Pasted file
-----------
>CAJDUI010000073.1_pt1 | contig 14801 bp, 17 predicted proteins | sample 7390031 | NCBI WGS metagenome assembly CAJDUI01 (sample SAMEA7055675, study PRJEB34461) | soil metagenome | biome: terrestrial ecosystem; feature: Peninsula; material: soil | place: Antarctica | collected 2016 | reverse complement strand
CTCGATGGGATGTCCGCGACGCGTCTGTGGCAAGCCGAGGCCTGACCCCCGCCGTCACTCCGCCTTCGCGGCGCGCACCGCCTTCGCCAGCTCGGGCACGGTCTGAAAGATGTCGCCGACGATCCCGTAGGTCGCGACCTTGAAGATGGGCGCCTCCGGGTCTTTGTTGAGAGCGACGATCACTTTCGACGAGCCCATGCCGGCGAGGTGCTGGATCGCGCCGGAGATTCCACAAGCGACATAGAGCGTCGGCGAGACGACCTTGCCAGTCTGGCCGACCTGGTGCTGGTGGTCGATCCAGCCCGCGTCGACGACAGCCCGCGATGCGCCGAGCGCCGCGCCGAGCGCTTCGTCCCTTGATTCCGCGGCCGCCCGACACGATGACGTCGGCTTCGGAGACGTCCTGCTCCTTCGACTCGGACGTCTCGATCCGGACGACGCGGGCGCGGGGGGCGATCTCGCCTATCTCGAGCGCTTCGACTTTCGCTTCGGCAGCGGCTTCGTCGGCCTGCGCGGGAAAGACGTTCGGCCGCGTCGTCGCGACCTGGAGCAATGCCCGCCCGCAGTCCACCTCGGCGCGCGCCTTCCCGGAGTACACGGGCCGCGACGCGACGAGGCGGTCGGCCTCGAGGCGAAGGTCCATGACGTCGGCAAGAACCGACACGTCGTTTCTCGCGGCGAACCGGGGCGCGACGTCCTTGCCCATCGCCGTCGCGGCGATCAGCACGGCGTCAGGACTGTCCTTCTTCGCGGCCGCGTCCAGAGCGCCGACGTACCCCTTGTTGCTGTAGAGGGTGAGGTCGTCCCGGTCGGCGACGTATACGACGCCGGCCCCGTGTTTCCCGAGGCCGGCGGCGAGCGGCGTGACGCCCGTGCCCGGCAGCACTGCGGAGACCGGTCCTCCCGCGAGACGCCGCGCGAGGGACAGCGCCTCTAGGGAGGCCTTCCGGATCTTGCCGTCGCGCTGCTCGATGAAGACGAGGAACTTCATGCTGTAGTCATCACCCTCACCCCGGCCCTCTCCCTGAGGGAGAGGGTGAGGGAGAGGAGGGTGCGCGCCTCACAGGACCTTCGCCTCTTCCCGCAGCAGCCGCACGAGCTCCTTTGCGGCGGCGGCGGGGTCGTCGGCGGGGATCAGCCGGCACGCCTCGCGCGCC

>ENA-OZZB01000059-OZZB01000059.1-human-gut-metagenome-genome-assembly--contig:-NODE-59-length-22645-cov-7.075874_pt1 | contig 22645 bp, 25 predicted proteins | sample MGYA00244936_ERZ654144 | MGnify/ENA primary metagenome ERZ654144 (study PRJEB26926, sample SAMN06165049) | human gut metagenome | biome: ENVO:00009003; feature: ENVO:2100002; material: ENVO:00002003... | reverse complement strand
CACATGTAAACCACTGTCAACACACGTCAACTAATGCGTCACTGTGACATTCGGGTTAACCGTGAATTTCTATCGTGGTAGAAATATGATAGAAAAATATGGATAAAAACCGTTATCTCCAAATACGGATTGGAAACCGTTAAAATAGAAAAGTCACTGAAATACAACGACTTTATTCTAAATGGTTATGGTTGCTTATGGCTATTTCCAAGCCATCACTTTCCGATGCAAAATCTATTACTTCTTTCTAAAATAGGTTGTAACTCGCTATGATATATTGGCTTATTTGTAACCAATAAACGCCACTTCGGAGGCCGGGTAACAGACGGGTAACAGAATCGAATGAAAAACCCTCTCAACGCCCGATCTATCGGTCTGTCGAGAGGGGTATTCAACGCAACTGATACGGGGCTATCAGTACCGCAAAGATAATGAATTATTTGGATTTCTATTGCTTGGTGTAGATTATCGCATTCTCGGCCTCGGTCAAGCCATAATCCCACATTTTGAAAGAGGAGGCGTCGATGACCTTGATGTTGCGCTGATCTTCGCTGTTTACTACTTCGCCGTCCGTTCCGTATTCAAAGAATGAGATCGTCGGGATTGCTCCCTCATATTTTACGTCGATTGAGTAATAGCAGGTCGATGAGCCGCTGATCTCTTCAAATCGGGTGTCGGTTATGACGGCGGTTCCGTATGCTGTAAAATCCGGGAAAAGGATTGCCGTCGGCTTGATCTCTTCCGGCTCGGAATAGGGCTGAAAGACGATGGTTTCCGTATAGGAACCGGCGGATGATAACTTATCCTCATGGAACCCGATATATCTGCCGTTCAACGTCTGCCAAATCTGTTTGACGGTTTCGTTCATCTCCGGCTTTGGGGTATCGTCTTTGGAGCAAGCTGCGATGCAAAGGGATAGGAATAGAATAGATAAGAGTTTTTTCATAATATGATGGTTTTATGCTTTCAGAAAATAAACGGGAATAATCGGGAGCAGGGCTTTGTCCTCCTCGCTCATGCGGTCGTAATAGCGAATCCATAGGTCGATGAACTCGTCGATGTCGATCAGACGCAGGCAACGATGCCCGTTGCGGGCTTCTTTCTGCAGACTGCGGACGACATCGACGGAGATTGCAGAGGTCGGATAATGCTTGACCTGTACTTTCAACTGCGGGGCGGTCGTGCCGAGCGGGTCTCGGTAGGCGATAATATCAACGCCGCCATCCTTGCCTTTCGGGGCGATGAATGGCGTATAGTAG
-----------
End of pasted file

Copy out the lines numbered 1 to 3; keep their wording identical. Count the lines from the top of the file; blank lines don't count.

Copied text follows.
>CAJDUI010000073.1_pt1 | contig 14801 bp, 17 predicted proteins | sample 7390031 | NCBI WGS metagenome assembly CAJDUI01 (sample SAMEA7055675, study PRJEB34461) | soil metagenome | biome: terrestrial ecosystem; feature: Peninsula; material: soil | place: Antarctica | collected 2016 | reverse complement strand
CTCGATGGGATGTCCGCGACGCGTCTGTGGCAAGCCGAGGCCTGACCCCCGCCGTCACTCCGCCTTCGCGGCGCGCACCGCCTTCGCCAGCTCGGGCACGGTCTGAAAGATGTCGCCGACGATCCCGTAGGTCGCGACCTTGAAGATGGGCGCCTCCGGGTCTTTGTTGAGAGCGACGATCACTTTCGACGAGCCCATGCCGGCGAGGTGCTGGATCGCGCCGGAGATTCCACAAGCGACATAGAGCGTCGGCGAGACGACCTTGCCAGTCTGGCCGACCTGGTGCTGGTGGTCGATCCAGCCCGCGTCGACGACAGCCCGCGATGCGCCGAGCGCCGCGCCGAGCGCTTCGTCCCTTGATTCCGCGGCCGCCCGACACGATGACGTCGGCTTCGGAGACGTCCTGCTCCTTCGACTCGGACGTCTCGATCCGGACGACGCGGGCGCGGGGGGCGATCTCGCCTATCTCGAGCGCTTCGACTTTCGCTTCGGCAGCGGCTTCGTCGGCCTGCGCGGGAAAGACGTTCGGCCGCGTCGTCGCGACCTGGAGCAATGCCCGCCCGCAGTCCACCTCGGCGCGCGCCTTCCCGGAGTACACGGGCCGCGACGCGACGAGGCGGTCGGCCTCGAGGCGAAGGTCCATGACGTCGGCAAGAACCGACACGTCGTTTCTCGCGGCGAACCGGGGCGCGACGTCCTTGCCCATCGCCGTCGCGGCGATCAGCACGGCGTCAGGACTGTCCTTCTTCGCGGCCGCGTCCAGAGCGCCGACGTACCCCTTGTTGCTGTAGAGGGTGAGGTCGTCCCGGTCGGCGACGTATACGACGCCGGCCCCGTGTTTCCCGAGGCCGGCGGCGAGCGGCGTGACGCCCGTGCCCGGCAGCACTGCGGAGACCGGTCCTCCCGCGAGACGCCGCGCGAGGGACAGCGCCTCTAGGGAGGCCTTCCGGATCTTGCCGTCGCGCTGCTCGATGAAGACGAGGAACTTCATGCTGTAGTCATCACCCTCACCCCGGCCCTCTCCCTGAGGGAGAGGGTGAGGGAGAGGAGGGTGCGCGCCTCACAGGACCTTCGCCTCTTCCCGCAGCAGCCGCACGAGCTCCTTTGCGGCGGCGGCGGGGTCGTCGGCGGGGATCAGCCGGCACGCCTCGCGCGCC

>ENA-OZZB01000059-OZZB01000059.1-human-gut-metagenome-genome-assembly--contig:-NODE-59-length-22645-cov-7.075874_pt1 | contig 22645 bp, 25 predicted proteins | sample MGYA00244936_ERZ654144 | MGnify/ENA primary metagenome ERZ654144 (study PRJEB26926, sample SAMN06165049) | human gut metagenome | biome: ENVO:00009003; feature: ENVO:2100002; material: ENVO:00002003... | reverse complement strand